March 3, 2017
On January 8, USDA announced that it is delaying implementation of the organic animal welfare regulations for an additional 60 days. That puts the new implementation date at May 19, 2017. The move is consistent with the Trump Administration’s policy of freezing late-term Obama regulations pending a review. The move was applauded by many livestock and poultry groups who have been critical of the regulation. A copy of the Federal Register notice can be found here.
In addition, the Trump Administration has delayed the effective date of controversial Grain Inspection, Packers and Stockyards Administration (GIPSA) regulations that the Obama Administration published intended to provide protections to poultry growers in their relationships with processors. The interim final rule’s effective date is now April 22, 2017. The comment periods for two related proposed rules have also been extended until February 21, 2017. The Federal Register notice can be found here.
Both of these moves are consistent with the Trump Administration’s desire to address regulatory burdens facing agriculture. While the delays are relatively short-term, they will give the new administration additional time to review the regulations and determine if they want to further delay or potentially change the regulations.
On February 3, the Animal and Plant Health Inspection Service (APHIS) announced that it had removed inspection data related to the Animal Welfare Act from its public website. APHIS cited an ongoing review of its information posting practices as a key factor in the decision. According to APHIS, in the future, the agency will remove from its website inspection reports, regulatory correspondence, research facility annual reports, and enforcement records that have not received final adjudication. APHIS will also review and redact, as necessary, the lists of licensees and registrants under the AWA, as well as lists of designated qualified persons (DQPs) licensed by USDA-certified horse industry organizations. A copy of the APHIS announcement can be found here.
The removal of the animal welfare information drew sharp criticism from the Humane Society and other animal welfare organizations. The Humane Society and PETA have filed lawsuits seeking to have APHIS return the information to its website. In addition, shortly after APHIS removed the information, a watchdog group posted much of the data to a site at memoryhole2.org.
Since the original removal of information, APHIS has reposted some of the inspection data. APHIS has indicated that it is continuing to review the removed data and will be reposting information that is deemed appropriate for the website.
The National Institute of Food and Agriculture (NIFA) and the University of Maryland sponsored a meeting on February 15 to 16 titled “Tactical Sciences for the Protection of the U.S. Agricultural Enterprise: NIFA’s Call to Conversation”. FASS Washington Representative Lowell Randel participated in the meeting along with approximately 70 representatives from government, universities, and industry. The purpose of the meeting was to discuss strategies related to advancing the tactical sciences.
Participants considered issues including:
- What economic, political, social, technological, and scientific trends/forces will impact security of the American food system enterprise in the next 10 years?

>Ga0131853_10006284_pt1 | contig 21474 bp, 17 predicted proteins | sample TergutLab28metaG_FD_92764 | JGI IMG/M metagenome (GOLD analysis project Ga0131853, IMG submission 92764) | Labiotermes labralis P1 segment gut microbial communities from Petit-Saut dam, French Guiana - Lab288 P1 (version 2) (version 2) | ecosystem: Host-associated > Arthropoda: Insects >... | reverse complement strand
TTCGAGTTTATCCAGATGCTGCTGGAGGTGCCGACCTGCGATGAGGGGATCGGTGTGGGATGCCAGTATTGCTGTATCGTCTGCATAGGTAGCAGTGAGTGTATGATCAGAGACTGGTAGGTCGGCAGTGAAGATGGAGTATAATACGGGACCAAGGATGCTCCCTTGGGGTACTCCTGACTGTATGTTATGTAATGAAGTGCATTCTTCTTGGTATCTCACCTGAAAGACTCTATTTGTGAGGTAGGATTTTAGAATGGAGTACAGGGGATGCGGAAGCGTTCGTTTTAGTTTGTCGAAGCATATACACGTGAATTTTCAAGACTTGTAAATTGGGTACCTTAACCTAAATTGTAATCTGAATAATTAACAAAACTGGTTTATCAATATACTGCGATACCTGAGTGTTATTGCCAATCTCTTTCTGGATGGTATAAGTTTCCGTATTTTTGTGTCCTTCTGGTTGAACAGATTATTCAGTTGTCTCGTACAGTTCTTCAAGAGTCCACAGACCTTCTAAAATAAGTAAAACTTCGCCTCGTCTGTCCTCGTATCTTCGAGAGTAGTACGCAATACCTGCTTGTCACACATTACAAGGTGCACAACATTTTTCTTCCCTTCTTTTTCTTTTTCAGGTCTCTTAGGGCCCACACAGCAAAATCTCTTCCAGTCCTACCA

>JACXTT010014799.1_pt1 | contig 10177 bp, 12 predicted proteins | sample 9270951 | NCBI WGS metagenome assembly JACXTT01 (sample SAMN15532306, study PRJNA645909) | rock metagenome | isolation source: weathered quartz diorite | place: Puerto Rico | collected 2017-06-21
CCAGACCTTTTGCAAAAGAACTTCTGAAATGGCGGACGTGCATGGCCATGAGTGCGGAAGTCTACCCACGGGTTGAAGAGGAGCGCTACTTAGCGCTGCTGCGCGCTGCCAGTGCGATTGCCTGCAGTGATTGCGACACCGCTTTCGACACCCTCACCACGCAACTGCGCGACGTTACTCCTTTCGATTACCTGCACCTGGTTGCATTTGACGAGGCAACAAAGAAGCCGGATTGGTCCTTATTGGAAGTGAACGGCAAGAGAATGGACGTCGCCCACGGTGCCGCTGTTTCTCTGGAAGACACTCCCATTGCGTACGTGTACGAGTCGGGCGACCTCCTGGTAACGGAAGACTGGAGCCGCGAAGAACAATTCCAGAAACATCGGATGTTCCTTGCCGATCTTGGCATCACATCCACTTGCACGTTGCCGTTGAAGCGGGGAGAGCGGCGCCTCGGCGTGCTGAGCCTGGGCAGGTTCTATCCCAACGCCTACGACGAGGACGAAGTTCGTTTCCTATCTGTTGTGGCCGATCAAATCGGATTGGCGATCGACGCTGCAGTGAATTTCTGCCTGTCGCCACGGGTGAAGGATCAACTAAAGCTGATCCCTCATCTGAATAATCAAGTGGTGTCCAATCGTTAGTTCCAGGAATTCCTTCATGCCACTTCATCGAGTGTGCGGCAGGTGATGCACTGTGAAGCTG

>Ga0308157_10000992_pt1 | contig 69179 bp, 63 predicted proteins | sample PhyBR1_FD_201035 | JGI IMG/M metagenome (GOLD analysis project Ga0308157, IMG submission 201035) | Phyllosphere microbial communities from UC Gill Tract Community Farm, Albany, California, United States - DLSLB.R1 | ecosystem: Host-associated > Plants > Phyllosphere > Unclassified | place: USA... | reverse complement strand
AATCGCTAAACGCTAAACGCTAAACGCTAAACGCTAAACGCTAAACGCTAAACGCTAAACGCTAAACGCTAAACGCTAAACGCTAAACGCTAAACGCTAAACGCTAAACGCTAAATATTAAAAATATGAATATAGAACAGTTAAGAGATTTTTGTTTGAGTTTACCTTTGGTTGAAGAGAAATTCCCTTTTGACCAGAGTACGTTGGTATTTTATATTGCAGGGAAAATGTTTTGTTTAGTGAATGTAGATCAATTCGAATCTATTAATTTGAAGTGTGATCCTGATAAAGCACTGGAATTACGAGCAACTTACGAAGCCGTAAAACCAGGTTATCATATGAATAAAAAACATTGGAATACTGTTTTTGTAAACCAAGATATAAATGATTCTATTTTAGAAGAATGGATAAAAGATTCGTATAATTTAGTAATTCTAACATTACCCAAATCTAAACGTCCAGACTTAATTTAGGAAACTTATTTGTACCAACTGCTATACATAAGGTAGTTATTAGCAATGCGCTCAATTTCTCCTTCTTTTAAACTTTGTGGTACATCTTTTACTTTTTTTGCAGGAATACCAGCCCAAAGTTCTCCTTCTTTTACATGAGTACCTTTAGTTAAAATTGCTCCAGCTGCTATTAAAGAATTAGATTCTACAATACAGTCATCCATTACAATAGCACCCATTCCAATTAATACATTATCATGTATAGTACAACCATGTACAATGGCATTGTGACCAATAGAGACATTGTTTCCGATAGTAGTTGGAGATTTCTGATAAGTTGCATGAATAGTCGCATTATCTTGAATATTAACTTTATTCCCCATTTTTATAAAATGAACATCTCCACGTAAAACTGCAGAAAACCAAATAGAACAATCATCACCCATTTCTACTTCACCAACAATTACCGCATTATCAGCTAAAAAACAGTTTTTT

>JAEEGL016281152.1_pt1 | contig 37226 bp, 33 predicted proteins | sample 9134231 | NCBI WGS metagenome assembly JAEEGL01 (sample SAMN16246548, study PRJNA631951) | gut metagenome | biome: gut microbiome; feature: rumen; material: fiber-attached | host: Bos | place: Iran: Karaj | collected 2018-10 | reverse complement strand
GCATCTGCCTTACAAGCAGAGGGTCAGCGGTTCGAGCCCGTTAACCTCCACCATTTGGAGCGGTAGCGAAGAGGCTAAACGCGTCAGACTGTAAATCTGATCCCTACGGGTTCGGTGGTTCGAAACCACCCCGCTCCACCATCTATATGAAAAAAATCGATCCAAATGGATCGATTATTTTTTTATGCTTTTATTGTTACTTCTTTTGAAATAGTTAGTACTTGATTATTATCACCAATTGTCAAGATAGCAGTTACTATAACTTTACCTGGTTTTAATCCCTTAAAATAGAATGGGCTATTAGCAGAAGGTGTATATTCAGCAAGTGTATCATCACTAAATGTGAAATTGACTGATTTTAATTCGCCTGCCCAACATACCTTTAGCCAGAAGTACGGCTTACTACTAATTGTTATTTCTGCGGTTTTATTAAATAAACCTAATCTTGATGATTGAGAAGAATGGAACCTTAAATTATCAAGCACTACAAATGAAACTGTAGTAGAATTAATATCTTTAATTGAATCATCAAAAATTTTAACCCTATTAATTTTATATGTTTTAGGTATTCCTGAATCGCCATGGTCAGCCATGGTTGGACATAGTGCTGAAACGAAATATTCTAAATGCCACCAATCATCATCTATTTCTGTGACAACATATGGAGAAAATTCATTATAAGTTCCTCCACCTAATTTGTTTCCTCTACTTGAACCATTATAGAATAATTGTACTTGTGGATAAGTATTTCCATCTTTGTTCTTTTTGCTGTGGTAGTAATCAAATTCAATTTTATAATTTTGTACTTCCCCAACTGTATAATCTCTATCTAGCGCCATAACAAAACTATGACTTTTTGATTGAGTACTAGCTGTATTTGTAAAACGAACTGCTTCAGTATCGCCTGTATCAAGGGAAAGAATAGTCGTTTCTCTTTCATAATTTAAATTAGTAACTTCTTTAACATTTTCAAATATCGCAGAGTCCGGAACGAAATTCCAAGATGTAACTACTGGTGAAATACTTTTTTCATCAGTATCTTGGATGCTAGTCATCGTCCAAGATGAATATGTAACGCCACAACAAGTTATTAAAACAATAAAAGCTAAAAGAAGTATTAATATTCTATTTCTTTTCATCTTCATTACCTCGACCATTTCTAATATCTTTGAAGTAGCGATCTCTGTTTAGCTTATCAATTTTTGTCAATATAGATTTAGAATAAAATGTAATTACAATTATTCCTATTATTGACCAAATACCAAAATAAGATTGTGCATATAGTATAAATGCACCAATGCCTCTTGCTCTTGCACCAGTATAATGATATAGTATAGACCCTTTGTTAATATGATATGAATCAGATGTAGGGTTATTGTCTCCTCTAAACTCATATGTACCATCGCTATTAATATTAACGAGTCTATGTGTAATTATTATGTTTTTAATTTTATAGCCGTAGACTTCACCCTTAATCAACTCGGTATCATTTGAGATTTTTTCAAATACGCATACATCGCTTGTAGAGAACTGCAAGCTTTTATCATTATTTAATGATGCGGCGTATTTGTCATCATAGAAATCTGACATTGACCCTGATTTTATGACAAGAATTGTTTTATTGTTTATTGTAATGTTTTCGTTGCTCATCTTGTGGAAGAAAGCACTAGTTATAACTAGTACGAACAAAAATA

- What efforts are currently working related to the Tactical Sciences, and where are opportunities for improvement?
- What should a successful approach and strategy for the Tactical Sciences look like moving forward?
There was a strong consensus among the participants that increased coordination and support for the Tactical Sciences is important for securing the nation’s food production system. The group also identified the need to develop a shared vision and message related to Tactical Sciences to communicate the importance to external and internal audiences. More information about the event can be found here.
The Senate Agriculture Committee held its first Farm Bill field hearing on February 23 on the Kansas State University campus in Manhattan, Kansas. The committee heard testimony from 21 witnesses across three panels. Animal agriculture was represented by dairy, beef, and pork producers, and several of the witnesses from production agriculture mentioned the importance of agricultural research. In addition, witnesses from the beef and pork industries discussed the importance of developing a foot and mouth disease vaccine bank and supporting efforts to strengthen science-based programs to help prevent and mitigate impacts of animal disease.
The hearing represents the beginning of the 2018 Farm Bill process in the Senate, with many more hearings to come. The House has also initiated hearings and is beginning its preparations for the next Farm Bill. More information on the Senate field hearing, including a full witness list and testimony, can be found here.
A bipartisan group of 11 Members of Congress, led by Rep. Calvert (R-CA) and Rep. Titus (D-NV), wrote to the Government Accountability Office (GAO) in December 2016 requesting a review of federal animal research. The letter requests a review of the accountability and transparency of intramural animal research conducted by federal agencies. The letter references the allegations of mistreatment at the U.S. Meat Animal Research Center, as well as NIH research on chimpanzees and other agency studies involving dogs. The study is expected to cover issues including:
- Which federal agencies are conducting animal research
- Systems for tracking and reporting animal research, including any instances of noncompliance
- Amount of money spent on animal research and number of animals involved
The effort is being driven by the White Coat Waste Project, which is an organization opposed to federal funding of animal research. The timeline for the GAO study has not been announced. A copy of the letter to GAO can be found here.